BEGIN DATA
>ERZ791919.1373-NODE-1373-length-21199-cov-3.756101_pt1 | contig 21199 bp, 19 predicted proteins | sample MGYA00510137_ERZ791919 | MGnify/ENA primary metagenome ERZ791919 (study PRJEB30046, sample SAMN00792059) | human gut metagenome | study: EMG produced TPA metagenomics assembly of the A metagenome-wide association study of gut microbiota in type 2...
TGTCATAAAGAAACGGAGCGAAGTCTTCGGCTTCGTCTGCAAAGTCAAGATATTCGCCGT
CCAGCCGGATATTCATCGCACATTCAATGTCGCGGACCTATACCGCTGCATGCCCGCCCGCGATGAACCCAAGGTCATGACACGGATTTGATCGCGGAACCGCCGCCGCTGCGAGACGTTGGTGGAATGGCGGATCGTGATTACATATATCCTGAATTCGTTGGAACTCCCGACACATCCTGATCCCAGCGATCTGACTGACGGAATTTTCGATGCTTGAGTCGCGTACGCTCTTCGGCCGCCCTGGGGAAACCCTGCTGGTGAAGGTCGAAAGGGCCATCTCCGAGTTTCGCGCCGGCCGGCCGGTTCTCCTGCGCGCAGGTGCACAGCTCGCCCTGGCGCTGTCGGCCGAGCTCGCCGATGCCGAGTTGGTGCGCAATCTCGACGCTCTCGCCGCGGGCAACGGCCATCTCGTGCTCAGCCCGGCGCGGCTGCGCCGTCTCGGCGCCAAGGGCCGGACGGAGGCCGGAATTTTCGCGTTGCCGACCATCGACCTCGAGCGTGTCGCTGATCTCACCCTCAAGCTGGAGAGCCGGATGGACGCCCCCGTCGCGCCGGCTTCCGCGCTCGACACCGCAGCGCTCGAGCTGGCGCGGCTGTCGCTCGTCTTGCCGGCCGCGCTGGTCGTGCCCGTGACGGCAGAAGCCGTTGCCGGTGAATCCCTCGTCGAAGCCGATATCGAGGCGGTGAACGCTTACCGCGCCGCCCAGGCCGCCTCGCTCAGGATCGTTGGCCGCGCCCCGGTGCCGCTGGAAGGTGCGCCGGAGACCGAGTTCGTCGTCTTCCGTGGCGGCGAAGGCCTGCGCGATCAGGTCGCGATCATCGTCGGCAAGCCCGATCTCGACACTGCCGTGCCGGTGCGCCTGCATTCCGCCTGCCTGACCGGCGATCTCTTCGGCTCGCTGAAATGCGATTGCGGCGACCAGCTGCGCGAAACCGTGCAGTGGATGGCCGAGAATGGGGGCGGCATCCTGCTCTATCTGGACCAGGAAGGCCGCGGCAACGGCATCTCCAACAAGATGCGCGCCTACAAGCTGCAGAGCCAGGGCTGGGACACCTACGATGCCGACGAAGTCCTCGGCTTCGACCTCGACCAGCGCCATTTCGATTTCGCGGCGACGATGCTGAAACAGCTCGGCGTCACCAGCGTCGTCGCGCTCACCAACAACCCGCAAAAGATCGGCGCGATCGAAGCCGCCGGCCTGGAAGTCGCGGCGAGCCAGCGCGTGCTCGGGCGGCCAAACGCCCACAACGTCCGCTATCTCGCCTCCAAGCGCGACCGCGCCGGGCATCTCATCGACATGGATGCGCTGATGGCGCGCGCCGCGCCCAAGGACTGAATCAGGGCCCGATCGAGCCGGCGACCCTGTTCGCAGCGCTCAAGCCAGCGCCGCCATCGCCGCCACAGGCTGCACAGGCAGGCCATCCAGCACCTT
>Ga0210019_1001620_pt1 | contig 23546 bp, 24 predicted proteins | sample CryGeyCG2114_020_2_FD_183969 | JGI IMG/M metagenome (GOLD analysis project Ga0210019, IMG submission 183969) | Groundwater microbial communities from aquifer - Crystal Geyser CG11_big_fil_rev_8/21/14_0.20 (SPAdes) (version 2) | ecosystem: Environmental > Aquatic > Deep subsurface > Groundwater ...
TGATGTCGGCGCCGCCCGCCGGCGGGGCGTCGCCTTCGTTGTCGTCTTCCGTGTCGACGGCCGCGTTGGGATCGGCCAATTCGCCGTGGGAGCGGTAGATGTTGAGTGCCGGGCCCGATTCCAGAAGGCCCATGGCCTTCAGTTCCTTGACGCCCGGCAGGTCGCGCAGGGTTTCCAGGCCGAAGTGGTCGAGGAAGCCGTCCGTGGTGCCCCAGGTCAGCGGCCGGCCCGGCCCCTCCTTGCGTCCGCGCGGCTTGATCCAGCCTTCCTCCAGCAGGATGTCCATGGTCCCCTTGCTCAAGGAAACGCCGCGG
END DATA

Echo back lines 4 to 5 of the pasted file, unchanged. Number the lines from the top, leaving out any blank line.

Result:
>Ga0210019_1001620_pt1 | contig 23546 bp, 24 predicted proteins | sample CryGeyCG2114_020_2_FD_183969 | JGI IMG/M metagenome (GOLD analysis project Ga0210019, IMG submission 183969) | Groundwater microbial communities from aquifer - Crystal Geyser CG11_big_fil_rev_8/21/14_0.20 (SPAdes) (version 2) | ecosystem: Environmental > Aquatic > Deep subsurface > Groundwater ...
TGATGTCGGCGCCGCCCGCCGGCGGGGCGTCGCCTTCGTTGTCGTCTTCCGTGTCGACGGCCGCGTTGGGATCGGCCAATTCGCCGTGGGAGCGGTAGATGTTGAGTGCCGGGCCCGATTCCAGAAGGCCCATGGCCTTCAGTTCCTTGACGCCCGGCAGGTCGCGCAGGGTTTCCAGGCCGAAGTGGTCGAGGAAGCCGTCCGTGGTGCCCCAGGTCAGCGGCCGGCCCGGCCCCTCCTTGCGTCCGCGCGGCTTGATCCAGCCTTCCTCCAGCAGGATGTCCATGGTCCCCTTGCTCAAGGAAACGCCGCGG